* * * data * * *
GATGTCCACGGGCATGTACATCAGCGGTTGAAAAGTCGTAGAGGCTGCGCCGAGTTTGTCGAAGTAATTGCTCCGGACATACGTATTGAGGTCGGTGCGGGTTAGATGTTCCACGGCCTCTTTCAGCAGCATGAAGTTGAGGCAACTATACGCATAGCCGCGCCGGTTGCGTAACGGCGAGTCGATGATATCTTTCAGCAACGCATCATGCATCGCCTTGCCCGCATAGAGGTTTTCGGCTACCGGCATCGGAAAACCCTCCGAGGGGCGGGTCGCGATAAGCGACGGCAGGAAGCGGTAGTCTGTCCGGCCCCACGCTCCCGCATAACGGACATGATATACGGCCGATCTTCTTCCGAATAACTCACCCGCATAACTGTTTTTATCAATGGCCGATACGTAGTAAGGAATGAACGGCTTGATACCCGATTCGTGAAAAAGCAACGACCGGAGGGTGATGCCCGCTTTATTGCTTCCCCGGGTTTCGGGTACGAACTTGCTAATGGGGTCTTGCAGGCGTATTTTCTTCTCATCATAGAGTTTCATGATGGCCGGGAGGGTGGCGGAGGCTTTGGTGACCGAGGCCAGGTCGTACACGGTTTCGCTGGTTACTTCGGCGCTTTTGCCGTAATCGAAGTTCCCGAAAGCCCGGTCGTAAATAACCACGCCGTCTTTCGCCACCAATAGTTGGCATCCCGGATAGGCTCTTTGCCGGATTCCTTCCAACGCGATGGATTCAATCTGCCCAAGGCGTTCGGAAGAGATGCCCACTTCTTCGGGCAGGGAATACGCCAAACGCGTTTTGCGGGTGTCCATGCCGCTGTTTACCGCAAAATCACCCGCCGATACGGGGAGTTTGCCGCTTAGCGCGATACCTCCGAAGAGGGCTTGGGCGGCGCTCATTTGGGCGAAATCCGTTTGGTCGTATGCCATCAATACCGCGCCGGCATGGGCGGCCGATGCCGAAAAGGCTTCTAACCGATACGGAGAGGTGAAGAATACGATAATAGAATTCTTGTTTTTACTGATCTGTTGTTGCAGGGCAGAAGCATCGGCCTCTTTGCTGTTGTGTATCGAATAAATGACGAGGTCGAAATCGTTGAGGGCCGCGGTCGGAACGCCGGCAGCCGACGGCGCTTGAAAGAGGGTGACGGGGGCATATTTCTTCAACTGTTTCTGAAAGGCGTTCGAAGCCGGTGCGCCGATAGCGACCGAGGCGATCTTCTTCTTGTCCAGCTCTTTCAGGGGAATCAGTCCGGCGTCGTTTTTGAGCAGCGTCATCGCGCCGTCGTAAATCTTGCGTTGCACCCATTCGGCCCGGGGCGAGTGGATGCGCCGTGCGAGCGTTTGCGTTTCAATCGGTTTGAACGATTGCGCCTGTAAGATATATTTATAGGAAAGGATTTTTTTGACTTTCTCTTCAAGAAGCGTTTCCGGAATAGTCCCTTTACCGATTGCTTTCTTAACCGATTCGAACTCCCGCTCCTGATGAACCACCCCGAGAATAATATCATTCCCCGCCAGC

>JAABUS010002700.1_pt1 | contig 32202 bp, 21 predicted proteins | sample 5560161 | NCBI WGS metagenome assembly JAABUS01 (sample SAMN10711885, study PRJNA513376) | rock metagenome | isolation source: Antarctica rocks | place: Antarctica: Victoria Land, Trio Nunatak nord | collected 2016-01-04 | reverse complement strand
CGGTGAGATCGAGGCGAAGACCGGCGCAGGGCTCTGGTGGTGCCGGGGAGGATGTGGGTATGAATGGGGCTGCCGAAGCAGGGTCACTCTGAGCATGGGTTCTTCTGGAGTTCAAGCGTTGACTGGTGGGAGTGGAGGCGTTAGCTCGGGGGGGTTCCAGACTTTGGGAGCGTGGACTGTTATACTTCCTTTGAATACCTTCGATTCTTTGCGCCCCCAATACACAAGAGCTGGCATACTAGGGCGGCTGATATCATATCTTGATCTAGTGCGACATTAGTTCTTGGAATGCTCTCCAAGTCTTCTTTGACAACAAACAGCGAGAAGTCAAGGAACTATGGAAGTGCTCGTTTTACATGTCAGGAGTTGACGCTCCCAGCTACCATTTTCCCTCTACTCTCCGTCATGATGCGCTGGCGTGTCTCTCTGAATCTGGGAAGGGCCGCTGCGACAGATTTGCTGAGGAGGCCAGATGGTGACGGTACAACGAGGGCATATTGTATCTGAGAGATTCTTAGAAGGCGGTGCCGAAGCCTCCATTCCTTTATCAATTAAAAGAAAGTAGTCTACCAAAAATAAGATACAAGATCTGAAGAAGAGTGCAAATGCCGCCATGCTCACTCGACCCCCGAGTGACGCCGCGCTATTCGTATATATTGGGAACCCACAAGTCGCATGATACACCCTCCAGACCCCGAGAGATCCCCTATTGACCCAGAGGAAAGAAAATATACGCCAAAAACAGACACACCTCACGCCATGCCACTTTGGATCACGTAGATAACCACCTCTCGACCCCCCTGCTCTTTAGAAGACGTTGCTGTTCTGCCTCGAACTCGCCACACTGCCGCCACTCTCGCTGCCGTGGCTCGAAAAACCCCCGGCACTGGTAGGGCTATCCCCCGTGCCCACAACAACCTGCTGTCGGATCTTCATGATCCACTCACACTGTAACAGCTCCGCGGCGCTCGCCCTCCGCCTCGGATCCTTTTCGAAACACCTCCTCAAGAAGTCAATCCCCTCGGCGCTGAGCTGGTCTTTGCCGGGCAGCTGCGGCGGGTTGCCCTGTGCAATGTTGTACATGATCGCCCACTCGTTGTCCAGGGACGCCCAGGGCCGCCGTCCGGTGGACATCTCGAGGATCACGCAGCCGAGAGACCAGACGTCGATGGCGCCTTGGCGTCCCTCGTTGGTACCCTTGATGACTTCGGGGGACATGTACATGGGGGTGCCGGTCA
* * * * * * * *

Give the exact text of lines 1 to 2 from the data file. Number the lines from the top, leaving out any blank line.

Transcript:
GATGTCCACGGGCATGTACATCAGCGGTTGAAAAGTCGTAGAGGCTGCGCCGAGTTTGTCGAAGTAATTGCTCCGGACATACGTATTGAGGTCGGTGCGGGTTAGATGTTCCACGGCCTCTTTCAGCAGCATGAAGTTGAGGCAACTATACGCATAGCCGCGCCGGTTGCGTAACGGCGAGTCGATGATATCTTTCAGCAACGCATCATGCATCGCCTTGCCCGCATAGAGGTTTTCGGCTACCGGCATCGGAAAACCCTCCGAGGGGCGGGTCGCGATAAGCGACGGCAGGAAGCGGTAGTCTGTCCGGCCCCACGCTCCCGCATAACGGACATGATATACGGCCGATCTTCTTCCGAATAACTCACCCGCATAACTGTTTTTATCAATGGCCGATACGTAGTAAGGAATGAACGGCTTGATACCCGATTCGTGAAAAAGCAACGACCGGAGGGTGATGCCCGCTTTATTGCTTCCCCGGGTTTCGGGTACGAACTTGCTAATGGGGTCTTGCAGGCGTATTTTCTTCTCATCATAGAGTTTCATGATGGCCGGGAGGGTGGCGGAGGCTTTGGTGACCGAGGCCAGGTCGTACACGGTTTCGCTGGTTACTTCGGCGCTTTTGCCGTAATCGAAGTTCCCGAAAGCCCGGTCGTAAATAACCACGCCGTCTTTCGCCACCAATAGTTGGCATCCCGGATAGGCTCTTTGCCGGATTCCTTCCAACGCGATGGATTCAATCTGCCCAAGGCGTTCGGAAGAGATGCCCACTTCTTCGGGCAGGGAATACGCCAAACGCGTTTTGCGGGTGTCCATGCCGCTGTTTACCGCAAAATCACCCGCCGATACGGGGAGTTTGCCGCTTAGCGCGATACCTCCGAAGAGGGCTTGGGCGGCGCTCATTTGGGCGAAATCCGTTTGGTCGTATGCCATCAATACCGCGCCGGCATGGGCGGCCGATGCCGAAAAGGCTTCTAACCGATACGGAGAGGTGAAGAATACGATAATAGAATTCTTGTTTTTACTGATCTGTTGTTGCAGGGCAGAAGCATCGGCCTCTTTGCTGTTGTGTATCGAATAAATGACGAGGTCGAAATCGTTGAGGGCCGCGGTCGGAACGCCGGCAGCCGACGGCGCTTGAAAGAGGGTGACGGGGGCATATTTCTTCAACTGTTTCTGAAAGGCGTTCGAAGCCGGTGCGCCGATAGCGACCGAGGCGATCTTCTTCTTGTCCAGCTCTTTCAGGGGAATCAGTCCGGCGTCGTTTTTGAGCAGCGTCATCGCGCCGTCGTAAATCTTGCGTTGCACCCATTCGGCCCGGGGCGAGTGGATGCGCCGTGCGAGCGTTTGCGTTTCAATCGGTTTGAACGATTGCGCCTGTAAGATATATTTATAGGAAAGGATTTTTTTGACTTTCTCTTCAAGAAGCGTTTCCGGAATAGTCCCTTTACCGATTGCTTTCTTAACCGATTCGAACTCCCGCTCCTGATGAACCACCCCGAGAATAATATCATTCCCCGCCAGC

>JAABUS010002700.1_pt1 | contig 32202 bp, 21 predicted proteins | sample 5560161 | NCBI WGS metagenome assembly JAABUS01 (sample SAMN10711885, study PRJNA513376) | rock metagenome | isolation source: Antarctica rocks | place: Antarctica: Victoria Land, Trio Nunatak nord | collected 2016-01-04 | reverse complement strand